What do you mean?
Solar panels may make less energy than the energy it took to produce them. There’s always a loss of energy, a balance of energy. We know that methane takes decades to disappear from the atmosphere and that CO2 has a brutal greenhouse effect and this can affect the change in temperature, thermohaline currents, warming... We must understand that if we continue to accelerate these effects, we will bring glaciation upon us in next to no time. People know that warming is happening but after that the cold will come. We are accelerating the arrival of a glacial period. We haven’t had one in 10,000 years. Humans cannot change the climate of the planet but we can accelerate climate change and that’s what we’re doing.
Do we shield ourselves from some issues to keep our consciences clear?
We shouldn’t have a clear conscience because it is the driver of social consciousness. If our conscience is clear we won’t get anything done. There are two concepts that I’ve been developing in my books: responsible evolution and conscious progress. Am I against wind turbines at sea? No, what I’m against is not doing them well. You can’t be against progress, and progress must be conscious.
How do you see things turning out in the future?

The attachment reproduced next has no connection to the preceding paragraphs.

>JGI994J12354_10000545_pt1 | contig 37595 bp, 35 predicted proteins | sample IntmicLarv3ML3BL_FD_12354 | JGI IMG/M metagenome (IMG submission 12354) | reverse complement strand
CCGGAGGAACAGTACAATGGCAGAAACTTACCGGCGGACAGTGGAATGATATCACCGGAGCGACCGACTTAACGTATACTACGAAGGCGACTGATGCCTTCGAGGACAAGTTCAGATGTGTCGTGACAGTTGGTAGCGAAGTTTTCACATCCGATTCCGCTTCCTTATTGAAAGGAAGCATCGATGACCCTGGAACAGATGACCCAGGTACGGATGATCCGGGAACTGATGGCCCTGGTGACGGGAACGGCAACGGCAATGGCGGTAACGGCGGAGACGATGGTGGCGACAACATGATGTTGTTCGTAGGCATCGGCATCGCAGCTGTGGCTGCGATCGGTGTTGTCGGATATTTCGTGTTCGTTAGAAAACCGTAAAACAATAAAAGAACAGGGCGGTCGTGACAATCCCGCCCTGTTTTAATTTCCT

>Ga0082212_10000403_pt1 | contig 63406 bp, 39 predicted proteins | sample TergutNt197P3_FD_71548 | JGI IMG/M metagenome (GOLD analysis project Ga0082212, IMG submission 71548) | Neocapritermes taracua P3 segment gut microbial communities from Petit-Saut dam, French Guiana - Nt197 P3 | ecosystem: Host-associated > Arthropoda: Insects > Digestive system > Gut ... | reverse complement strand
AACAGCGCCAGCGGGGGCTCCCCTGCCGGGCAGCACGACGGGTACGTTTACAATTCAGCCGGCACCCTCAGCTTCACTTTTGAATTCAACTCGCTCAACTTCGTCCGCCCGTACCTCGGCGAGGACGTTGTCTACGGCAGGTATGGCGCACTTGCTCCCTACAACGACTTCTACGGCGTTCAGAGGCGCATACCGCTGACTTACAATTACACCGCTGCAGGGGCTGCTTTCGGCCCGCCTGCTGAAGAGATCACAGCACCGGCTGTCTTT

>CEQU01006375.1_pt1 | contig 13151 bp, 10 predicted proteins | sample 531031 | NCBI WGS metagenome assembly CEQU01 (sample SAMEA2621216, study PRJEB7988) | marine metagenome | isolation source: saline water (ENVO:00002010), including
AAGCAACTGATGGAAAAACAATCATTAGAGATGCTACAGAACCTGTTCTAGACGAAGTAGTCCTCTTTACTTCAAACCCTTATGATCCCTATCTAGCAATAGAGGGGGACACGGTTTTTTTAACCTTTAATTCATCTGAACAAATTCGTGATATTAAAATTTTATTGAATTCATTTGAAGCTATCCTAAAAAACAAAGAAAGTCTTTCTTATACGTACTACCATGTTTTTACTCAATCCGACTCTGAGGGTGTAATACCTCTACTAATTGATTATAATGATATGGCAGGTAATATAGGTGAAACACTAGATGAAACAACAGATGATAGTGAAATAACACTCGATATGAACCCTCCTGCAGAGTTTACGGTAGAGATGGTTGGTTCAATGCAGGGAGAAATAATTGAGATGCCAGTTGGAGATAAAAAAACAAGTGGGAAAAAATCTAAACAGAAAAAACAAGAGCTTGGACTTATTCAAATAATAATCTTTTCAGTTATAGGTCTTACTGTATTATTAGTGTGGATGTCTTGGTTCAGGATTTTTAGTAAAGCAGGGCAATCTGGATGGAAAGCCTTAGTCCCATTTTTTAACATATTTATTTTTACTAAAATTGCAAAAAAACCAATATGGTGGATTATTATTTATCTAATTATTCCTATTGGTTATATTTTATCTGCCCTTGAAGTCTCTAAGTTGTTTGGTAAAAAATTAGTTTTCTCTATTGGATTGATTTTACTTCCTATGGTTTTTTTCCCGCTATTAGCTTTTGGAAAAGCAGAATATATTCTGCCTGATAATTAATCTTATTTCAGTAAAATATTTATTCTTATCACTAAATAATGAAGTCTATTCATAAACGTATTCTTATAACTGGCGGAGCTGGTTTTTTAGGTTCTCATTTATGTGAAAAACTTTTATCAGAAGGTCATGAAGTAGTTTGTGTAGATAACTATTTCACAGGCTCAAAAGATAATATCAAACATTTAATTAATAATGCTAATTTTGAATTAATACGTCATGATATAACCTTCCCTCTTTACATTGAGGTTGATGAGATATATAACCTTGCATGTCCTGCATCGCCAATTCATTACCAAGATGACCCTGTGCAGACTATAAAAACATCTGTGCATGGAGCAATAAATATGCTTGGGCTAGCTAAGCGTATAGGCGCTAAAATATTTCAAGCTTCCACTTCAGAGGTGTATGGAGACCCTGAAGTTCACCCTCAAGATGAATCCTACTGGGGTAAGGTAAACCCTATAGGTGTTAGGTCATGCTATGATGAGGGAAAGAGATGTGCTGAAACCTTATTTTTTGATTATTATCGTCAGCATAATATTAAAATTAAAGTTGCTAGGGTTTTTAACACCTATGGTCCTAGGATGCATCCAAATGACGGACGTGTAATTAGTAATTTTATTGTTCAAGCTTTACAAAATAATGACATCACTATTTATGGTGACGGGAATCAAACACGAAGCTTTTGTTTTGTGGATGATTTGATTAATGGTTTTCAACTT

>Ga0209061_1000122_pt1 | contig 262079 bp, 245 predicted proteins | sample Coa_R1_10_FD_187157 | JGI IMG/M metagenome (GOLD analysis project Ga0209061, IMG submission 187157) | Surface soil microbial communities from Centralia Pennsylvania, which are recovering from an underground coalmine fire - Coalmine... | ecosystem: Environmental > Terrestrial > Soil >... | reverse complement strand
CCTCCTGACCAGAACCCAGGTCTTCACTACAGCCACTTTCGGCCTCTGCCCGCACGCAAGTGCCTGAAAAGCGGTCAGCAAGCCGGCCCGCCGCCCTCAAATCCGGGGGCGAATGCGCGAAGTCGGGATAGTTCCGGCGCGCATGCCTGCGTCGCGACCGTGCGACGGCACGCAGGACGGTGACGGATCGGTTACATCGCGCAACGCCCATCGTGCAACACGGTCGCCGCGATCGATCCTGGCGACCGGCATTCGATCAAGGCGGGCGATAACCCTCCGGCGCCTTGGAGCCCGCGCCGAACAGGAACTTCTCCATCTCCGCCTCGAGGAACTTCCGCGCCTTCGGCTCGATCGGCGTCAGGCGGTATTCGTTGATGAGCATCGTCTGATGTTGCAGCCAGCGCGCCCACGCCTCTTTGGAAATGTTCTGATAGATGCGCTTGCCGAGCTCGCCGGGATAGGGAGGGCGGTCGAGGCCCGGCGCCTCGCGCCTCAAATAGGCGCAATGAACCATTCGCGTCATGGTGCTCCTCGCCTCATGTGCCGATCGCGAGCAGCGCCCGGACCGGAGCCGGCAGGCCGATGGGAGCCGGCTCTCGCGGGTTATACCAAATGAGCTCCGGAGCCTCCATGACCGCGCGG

They can eventually turn out well. After the collapse, once we’ve made all the mistakes we need to make, human beings can then emerge with an understanding that there are mistakes that cannot be repeated. People say that those who will have the worst time of it are our children, our grandchildren, but that’s not right, those who will have the worst of it are us here now. People see what’s going on in distant exotic places and think it can’t happen here.

interview social science

A life studying humans

Eudald Carbonell (Ribes de Freser, 1953) explains that our species is distributed in such a way that from the age of 60 you are an old man and from 70, ancient, and so as a result since he turned 60 he has been giving up positions and responsibilities. For example, he is the former director of the Catalan Institute of Human Paleoecology and Social Evolution (IPHES), and also of the Atapuerca Foundation. He continues as co-director of the Atapuerca Project, although he says that in 2024 he will retire and “somehow” find a way to leave it. And he still teaches at Rovira and Virgili University for three months a year. Reviewing his career, he recalls his first contact with fossils was as a child, when visiting his grandparents in the summers in Santa Maria de Besora. He also mentions his link to the PSUC communist party. At the age of 23 he became a member of the party’s central committee and stood as a back-up candidate for Girona behind Paco Frutos in the 1979 general election. “I come from a revolutionary background and also a scientific and historical background. I think they are linked. For example, we studied history to understand our social functioning as people, but the scientific side was what attracted me most,” he says.